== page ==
Evasive steering, when handled properly, is generally safe.  Quick, evasive maneuvers usually won’t cause a rollover for the experienced driver.  The safest conditions for evasive steering are when you have stable cargo with a low center of gravity and a firm footing, such as an adjacent lane of highway or a paved shoulder of the road.

A few general procedures to consider if evasive steering should become necessary include:
 
  1. Minimize the amount of turning necessary by starting evasive steering as early as possible.
  2. Turn only as much as is needed to avoid a collision. The larger the turn, the greater the chance of a jackknife or rollover.
  3. Turn as quickly as possible using hand-over-hand steering.
  4. Avoid braking while making the evasive maneuver turn. Braking could cause the tractor and trailer wheels to lock-up. Locked wheels during turning could easily result in a loss of control.
  5. Brake before turning. If distance permits, apply the brakes hard before beginning a turn.
  6. Be prepared to counter-steer quickly. Counter-steering is the act of turning back toward your original path of travel. Quick counter-steering is required to keep your vehicle from traveling outside of its escape path and off the shoulder or into traffic.
When it becomes necessary for a driver to utilize emergency evasive steering, the importance of wearing your seatbelt becomes critical. It’s difficult to turn the steering wheel quickly unless you’re firmly rooted in your seat.

Tuesday, September 10, 2013

Foggy Roads Ahead!



There are many types of dangerous driving situations, including operating a tractor-trailer in the fog. There are varying degrees of fog. If conditions are mild, the fog will create little cause for concern.
 
On the other hand, if trying to maneuver through dense fog, consider the following tips:
  • When traveling through foggy conditions, slow down. Fog creates low visibility. Thus, accidents can occur regardless of experience. In fact, most fog-related fatalities are the result of a careless driver speeding on the highway.
  • Although some foggy conditions will not interfere with visibility, it is important to keep fog lights on at all times. If traveling through thick fog, turn on regular lights. It may be tempting to drive with high beams glaring. However, this could interfere with other drivers’ ability to see, which could result in a collision.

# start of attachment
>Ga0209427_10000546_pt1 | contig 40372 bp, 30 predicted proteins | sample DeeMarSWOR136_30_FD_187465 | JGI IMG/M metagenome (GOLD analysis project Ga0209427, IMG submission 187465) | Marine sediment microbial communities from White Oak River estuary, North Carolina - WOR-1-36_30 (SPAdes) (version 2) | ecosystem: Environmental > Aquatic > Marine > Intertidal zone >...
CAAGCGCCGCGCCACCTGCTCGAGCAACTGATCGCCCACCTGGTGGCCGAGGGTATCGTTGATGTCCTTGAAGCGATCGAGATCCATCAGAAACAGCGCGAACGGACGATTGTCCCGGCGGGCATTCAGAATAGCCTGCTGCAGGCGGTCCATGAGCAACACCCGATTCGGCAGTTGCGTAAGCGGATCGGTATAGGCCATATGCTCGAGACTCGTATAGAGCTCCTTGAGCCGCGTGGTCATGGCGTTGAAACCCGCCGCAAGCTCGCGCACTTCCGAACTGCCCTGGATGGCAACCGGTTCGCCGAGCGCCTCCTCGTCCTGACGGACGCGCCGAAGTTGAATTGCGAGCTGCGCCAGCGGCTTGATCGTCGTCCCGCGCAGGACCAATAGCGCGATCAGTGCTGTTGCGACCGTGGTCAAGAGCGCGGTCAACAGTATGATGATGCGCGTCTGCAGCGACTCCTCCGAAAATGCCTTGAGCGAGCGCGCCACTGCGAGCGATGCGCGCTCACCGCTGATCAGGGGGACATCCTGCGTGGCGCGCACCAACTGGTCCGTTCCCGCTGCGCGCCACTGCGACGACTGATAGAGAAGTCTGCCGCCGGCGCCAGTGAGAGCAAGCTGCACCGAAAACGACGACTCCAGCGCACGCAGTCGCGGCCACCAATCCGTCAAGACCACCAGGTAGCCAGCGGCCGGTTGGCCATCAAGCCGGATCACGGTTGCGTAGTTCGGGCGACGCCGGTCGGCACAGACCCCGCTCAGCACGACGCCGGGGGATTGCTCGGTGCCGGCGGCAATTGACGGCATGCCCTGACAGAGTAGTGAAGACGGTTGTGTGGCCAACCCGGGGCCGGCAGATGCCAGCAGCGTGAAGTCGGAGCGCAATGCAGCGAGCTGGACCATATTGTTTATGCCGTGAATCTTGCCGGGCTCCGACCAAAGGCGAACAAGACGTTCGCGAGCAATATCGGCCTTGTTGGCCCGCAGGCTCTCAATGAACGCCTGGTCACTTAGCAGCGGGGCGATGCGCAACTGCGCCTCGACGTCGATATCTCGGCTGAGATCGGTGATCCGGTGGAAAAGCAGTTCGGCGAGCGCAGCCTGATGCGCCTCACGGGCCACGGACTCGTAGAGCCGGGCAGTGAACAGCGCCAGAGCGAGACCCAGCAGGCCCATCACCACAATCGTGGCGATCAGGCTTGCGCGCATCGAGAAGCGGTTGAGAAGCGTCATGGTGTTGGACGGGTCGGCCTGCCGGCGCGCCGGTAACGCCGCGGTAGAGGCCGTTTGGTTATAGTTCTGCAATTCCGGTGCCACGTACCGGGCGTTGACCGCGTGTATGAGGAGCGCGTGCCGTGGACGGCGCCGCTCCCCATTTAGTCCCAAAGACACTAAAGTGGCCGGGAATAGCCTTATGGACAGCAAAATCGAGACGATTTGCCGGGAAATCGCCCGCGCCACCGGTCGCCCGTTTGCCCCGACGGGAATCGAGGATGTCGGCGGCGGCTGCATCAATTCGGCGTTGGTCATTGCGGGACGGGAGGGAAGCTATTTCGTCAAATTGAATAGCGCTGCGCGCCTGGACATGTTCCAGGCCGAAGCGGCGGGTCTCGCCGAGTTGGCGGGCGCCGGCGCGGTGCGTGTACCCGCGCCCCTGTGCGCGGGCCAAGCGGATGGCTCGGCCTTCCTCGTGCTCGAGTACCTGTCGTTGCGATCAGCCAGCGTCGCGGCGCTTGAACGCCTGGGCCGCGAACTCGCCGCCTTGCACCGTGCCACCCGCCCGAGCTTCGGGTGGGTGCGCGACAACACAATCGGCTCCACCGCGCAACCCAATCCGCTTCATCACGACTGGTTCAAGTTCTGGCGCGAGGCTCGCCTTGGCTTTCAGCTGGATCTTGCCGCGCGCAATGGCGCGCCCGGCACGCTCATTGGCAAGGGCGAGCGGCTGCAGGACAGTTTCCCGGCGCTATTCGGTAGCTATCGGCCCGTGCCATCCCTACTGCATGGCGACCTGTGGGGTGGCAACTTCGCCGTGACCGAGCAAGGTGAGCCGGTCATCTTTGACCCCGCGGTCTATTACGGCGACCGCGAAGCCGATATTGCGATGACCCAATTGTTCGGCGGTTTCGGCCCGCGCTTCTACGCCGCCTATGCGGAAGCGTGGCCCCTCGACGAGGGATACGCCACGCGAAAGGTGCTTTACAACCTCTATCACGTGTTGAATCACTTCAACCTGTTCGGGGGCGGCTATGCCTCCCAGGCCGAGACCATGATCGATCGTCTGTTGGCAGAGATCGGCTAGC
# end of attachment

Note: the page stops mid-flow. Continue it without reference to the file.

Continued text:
• If foggy conditions become intense, pull over and stop driving. Of course, make sure the pull-off spot is in a safe location. Whenever possible, avoid the highway’s shoulder. If the fog is extremely thick, other drivers on the road may have difficulty staying within the lines, and may veer off onto the shoulder.
  • Fog is common in cold or rainy conditions. Hence, the windshield may become foggy. To ensure safety, make sure that your defroster is properly working at all times. While driving through fog, keep the defroster on until conditions improve.
  • It's tempting to tailgate while driving in fog. When visibility is limited, we tend to rely on other drivers to guide us. However, keep in mind that their visibility is also limited. For this matter, do not follow other vehicles too closely. If a vehicle were to stop suddenly or needed to make an emergency maneuver, you would run the risk of crashing into them or something else.
  • Rather than relying on other vehicles to guide you through fog, drive in the right lane, and keep a close eye on the white lines in the road. This way, you are able to remain in your lane.


Remember...take the extra time to avoid an accident!